Senate hopefuls Supervisor Scott Wiener (left) and Supervisor Jane Kim at their separate election parties in San Francisco, Calif. Tuesday, June 7, 2016. (Rachael Garner, Jessica Christian/S.F. Examiner)

Senate hopefuls Supervisor Scott Wiener (left) and Supervisor Jane Kim at their separate election parties in San Francisco, Calif. Tuesday, June 7, 2016. (Rachael Garner, Jessica Christian/S.F. Examiner)

State Senate race between Wiener, Kim too close to call

After scores of clashes over everything from campaign donors to nasty political ads, the District 11 state Senate race between supervisors Jane Kim and Scott Wiener was too close to call Tuesday night.

The winner replaces termed out state Sen. Mark Leno to represent San Francisco and northern San Mateo County.

SEE RELATED: Complete SF Examiner election coverage

Kim showed up outside of her election night party at Slim’s around 10 p.m. and — despite trailing by around 15,000 votes — celebrated with supporters, including her father.

“We think it’s going to be a very close election,” Kim said. “It’s just like the primary and we pulled through.”

On the night of the June primary, Wiener had the most votes, but days later Kim actually prevailed once all the votes were counted.

Wiener, who maintained the lead as of 11:20 p.m., said, “I feel really good about where we are in my race. I am trying to stay optimistic.”

But like most San Francisco candidates Tuesday, the election of Donald Trump as the next president of the United States seemed to overshadow over his own contest.

“I’m deeply depressed about what’s happening in the country,” Wiener said.

For the past year Kim and Wiener, both Democrats, have sought to differentiate themselves on a variety of issues. Wiener has played up his accomplishments on transit, such as succeeding to pass legislation to require residential developers to pay a fee to fund Muni, and securing paid parental leave benefits.

Kim, meanwhile, has championed her record on affordable housing, including passing stronger tenant rights measures, and a proposal to make City College tuition free.

Kim and Wiener are products of San Francisco’s two divergent political camps, Kim from the progressive faction and Wiener from the moderate one.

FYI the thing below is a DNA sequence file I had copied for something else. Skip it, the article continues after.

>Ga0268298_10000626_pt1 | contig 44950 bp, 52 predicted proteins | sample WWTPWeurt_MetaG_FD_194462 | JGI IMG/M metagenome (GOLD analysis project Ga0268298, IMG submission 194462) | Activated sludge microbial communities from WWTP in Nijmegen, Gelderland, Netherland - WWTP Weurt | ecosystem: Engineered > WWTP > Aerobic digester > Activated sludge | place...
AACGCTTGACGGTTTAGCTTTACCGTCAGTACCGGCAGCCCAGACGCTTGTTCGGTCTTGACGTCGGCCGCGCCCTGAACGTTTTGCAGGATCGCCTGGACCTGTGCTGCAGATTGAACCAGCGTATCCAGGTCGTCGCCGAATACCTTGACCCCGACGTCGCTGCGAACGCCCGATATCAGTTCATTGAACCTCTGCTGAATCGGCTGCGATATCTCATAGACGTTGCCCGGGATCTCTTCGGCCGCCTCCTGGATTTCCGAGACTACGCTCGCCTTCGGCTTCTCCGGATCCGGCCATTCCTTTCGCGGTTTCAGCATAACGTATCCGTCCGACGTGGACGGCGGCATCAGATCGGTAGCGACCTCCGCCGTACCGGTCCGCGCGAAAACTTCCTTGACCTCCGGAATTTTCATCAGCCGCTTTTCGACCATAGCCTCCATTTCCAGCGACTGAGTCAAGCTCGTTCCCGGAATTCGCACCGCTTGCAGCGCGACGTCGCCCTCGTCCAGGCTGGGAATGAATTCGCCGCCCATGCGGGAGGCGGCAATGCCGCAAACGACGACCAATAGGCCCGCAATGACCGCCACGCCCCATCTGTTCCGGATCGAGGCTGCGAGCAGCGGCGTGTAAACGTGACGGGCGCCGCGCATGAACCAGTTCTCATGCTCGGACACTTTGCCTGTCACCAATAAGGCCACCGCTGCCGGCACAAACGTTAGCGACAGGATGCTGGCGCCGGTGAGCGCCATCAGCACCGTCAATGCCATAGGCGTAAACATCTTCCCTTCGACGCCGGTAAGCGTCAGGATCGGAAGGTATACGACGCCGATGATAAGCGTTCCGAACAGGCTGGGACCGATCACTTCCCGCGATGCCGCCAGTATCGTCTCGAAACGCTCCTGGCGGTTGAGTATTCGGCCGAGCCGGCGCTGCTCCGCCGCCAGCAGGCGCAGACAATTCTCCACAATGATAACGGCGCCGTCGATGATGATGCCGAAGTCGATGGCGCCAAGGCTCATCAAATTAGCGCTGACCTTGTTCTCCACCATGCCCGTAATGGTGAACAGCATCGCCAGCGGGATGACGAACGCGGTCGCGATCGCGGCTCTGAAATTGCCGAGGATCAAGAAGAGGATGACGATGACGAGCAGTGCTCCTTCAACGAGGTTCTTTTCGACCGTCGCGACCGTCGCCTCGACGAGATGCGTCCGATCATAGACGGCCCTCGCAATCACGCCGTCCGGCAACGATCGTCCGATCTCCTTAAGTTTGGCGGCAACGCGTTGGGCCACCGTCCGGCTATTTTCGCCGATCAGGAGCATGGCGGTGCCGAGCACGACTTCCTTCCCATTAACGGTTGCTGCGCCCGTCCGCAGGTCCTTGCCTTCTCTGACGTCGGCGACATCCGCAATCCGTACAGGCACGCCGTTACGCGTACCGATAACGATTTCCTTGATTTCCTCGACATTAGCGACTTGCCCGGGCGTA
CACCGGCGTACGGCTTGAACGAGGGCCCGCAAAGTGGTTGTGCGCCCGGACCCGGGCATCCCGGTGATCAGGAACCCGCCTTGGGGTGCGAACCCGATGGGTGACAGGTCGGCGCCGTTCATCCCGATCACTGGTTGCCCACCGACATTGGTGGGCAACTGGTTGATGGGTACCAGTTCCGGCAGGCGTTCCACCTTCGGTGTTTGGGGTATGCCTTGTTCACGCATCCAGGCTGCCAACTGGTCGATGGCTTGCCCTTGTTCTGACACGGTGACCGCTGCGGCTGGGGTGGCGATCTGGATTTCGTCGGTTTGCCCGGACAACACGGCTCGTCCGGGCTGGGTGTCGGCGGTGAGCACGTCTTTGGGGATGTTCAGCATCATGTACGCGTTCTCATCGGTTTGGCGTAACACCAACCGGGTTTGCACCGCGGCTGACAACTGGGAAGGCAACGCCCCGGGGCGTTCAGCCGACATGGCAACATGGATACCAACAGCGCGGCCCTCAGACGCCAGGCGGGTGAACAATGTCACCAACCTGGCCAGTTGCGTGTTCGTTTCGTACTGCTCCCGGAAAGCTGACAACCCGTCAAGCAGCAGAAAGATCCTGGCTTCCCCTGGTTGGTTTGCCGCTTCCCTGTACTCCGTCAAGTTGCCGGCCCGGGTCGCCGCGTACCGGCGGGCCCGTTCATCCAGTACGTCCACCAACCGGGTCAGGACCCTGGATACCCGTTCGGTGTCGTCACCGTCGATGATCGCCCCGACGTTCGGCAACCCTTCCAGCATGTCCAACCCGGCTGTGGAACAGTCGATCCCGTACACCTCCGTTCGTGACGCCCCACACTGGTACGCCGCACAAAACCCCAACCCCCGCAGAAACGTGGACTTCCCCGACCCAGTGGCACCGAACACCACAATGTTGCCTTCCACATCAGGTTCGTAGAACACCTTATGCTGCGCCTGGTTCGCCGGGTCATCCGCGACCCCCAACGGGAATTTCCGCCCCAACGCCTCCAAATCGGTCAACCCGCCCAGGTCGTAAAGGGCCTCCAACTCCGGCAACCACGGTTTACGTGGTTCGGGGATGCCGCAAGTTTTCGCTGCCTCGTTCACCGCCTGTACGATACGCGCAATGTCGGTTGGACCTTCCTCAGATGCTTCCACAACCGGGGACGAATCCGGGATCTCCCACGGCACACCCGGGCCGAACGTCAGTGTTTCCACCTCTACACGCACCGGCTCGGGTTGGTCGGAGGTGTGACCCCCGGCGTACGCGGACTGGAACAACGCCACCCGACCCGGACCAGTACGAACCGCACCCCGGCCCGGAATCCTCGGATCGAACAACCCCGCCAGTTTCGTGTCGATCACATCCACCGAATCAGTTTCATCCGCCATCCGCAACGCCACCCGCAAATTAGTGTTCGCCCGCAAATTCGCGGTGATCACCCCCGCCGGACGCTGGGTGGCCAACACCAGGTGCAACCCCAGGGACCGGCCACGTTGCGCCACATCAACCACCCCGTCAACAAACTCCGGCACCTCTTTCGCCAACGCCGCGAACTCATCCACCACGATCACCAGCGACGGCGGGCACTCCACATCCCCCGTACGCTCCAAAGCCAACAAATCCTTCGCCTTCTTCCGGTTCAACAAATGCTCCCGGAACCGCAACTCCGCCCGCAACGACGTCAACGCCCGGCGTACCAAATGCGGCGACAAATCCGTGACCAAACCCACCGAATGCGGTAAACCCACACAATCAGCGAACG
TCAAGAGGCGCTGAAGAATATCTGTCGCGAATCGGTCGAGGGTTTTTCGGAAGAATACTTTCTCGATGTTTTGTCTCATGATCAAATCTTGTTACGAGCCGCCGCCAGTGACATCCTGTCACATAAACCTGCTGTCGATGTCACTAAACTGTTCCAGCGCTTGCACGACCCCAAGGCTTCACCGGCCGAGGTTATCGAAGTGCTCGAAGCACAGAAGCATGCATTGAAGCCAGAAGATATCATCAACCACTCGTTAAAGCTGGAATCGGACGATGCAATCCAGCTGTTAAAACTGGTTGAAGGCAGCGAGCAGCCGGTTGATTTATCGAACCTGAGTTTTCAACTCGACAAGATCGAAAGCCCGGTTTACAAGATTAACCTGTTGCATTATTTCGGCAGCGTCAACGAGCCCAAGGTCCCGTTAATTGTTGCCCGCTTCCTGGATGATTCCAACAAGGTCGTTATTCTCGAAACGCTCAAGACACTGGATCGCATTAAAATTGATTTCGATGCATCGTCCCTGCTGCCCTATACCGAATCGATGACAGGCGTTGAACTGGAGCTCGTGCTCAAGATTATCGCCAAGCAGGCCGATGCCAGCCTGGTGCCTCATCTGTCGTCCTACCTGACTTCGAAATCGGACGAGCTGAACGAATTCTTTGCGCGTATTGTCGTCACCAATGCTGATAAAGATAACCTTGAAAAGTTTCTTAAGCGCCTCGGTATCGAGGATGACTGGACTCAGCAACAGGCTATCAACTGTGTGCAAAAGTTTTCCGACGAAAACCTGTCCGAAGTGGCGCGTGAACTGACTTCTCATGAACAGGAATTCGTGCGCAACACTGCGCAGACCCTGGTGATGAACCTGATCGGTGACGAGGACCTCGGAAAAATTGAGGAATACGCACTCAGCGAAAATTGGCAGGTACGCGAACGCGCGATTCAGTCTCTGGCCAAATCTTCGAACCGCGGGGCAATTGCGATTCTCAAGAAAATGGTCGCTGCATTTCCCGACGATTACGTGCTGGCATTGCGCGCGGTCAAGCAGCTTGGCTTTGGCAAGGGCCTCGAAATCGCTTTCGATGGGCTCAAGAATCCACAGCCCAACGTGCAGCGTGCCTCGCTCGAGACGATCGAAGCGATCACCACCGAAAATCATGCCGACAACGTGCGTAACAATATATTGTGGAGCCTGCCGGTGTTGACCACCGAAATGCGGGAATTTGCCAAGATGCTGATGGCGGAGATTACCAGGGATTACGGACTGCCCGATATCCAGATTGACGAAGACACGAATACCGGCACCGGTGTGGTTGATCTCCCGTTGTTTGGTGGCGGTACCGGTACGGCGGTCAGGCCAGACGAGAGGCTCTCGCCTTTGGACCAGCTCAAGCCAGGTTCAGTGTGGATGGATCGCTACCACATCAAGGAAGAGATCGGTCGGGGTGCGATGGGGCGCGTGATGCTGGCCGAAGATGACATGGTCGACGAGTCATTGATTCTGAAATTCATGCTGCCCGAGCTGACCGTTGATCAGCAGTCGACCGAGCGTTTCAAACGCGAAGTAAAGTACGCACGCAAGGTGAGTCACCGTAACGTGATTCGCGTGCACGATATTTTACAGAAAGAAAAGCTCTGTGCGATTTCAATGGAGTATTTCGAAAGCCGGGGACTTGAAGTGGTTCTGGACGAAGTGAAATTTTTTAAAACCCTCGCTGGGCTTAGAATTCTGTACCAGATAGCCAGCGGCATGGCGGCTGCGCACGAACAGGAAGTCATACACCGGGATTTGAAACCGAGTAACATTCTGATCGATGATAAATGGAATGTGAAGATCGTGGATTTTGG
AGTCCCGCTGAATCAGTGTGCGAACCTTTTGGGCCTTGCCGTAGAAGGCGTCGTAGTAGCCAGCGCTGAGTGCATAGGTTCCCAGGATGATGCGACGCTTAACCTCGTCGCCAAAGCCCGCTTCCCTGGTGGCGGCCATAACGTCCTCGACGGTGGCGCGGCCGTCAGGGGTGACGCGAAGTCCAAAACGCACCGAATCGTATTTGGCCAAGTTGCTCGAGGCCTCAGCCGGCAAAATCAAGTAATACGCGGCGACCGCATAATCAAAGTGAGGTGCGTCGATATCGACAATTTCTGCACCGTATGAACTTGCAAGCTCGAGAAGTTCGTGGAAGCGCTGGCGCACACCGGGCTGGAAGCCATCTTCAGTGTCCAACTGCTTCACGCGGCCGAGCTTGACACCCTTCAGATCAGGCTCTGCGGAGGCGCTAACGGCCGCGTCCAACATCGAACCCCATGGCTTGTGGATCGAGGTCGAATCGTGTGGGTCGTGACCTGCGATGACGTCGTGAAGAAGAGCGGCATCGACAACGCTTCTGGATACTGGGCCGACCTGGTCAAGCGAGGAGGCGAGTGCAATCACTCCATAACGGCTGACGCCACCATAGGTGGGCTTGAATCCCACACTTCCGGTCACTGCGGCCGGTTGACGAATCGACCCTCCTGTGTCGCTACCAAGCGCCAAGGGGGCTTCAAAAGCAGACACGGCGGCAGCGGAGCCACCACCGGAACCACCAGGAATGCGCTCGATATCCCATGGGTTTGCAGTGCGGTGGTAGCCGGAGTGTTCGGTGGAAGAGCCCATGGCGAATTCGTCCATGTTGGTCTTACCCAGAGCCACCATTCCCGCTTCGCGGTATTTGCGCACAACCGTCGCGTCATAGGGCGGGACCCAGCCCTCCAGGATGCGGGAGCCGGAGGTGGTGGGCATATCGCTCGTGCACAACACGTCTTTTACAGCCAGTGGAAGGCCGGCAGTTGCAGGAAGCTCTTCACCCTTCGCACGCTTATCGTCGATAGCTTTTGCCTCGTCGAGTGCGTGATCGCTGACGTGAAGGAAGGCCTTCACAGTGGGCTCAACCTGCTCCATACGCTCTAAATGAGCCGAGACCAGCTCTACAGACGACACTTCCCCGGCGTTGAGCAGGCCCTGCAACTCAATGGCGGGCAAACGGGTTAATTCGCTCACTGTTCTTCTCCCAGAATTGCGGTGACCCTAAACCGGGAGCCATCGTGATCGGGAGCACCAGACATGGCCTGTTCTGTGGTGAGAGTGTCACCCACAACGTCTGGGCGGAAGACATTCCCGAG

That contrast has played itself on a number of political debates in the past year. Kim opposed building a new jail, while Wiener supported it. Kim opposed Proposition Q while Wiener was one of the co-signers to place it on the ballot.

That measure, backed by wealthy tech investors, expressly bans homeless tent encampments on sidewalks and allows The City to remove them in 24 hours if they offer shelter. But critics of the measure say it will only make life harder for the homeless residents since there isn’t enough shelter for the thousands living on the streets.

Kim opposed both the soda tax and the sales tax to fund Muni and homeless services, also on the November ballot, but Wiener supported both. Kim argued regressive taxes are bad policy.

When it came to campaign finance debates, Wiener criticized Kim for benefiting from spending from the soda industry, while Kim criticized Wiener’s support from real estate investors who oppose rent control, and tech investor Ron Conway.

S.F. Examiner staff writers Michael Barba and Joe Fitzgerald Rodriguez contributed to this report.

If you find our journalism valuable and relevant, please consider joining our Examiner membership program.
Find out more at www.sfexaminer.com/join/

Just Posted

Charles Joseph, who is represented by the San Francisco Public Defender’s office, is facing deportation to Fiji. <ins>(Courtesy photo)</ins>
Giving immigrants a second chance after incarceration

Legislation would allow some faced with deportation a chance to challenge their old convictions

The San Francisco Police Department released body camera footage of the alleged assault on Dacari Spiers. (Via SFPD Body Cam)
SF police officer to stand trial for assault over baton beating

A San Francisco police officer who prosecutors say unnecessarily beat a man… Continue reading

Mayor London Breed announced The City’s return to the red tier for COVID-19 precautions at Pier 39 on Tuesday<ins>, March 2, 2021</ins>. <ins>(Kevin N. Hume/S.F. Examiner)</ins>
San Francisco enters red COVID tier, indoor dining to resume

Museums and gyms can reopen with capacity limits

Cole Odin Berggren, community programs director and drum and DJ instructor at Blue Bear School of Music in The City, holds a JackTrip device, which he says has greatly improved students’ experience of making music online. (Kevin N. Hume/S.F. Examiner)
COVID-era musicians beginning to make connections

Software eliminates pesky delay plaguing most systems

Under the new plan, Twin Peaks Boulevard would be reserved exclusively for pedestrians and cyclists until Christmas Tree Point.	(Kevin N. Hume/S.F. Examiner)
SFMTA board approves new plan for Twin Peaks Boulevard

Cuts vehicle-free space by half. Neighbors say crime, vandalism will still abound

Most Read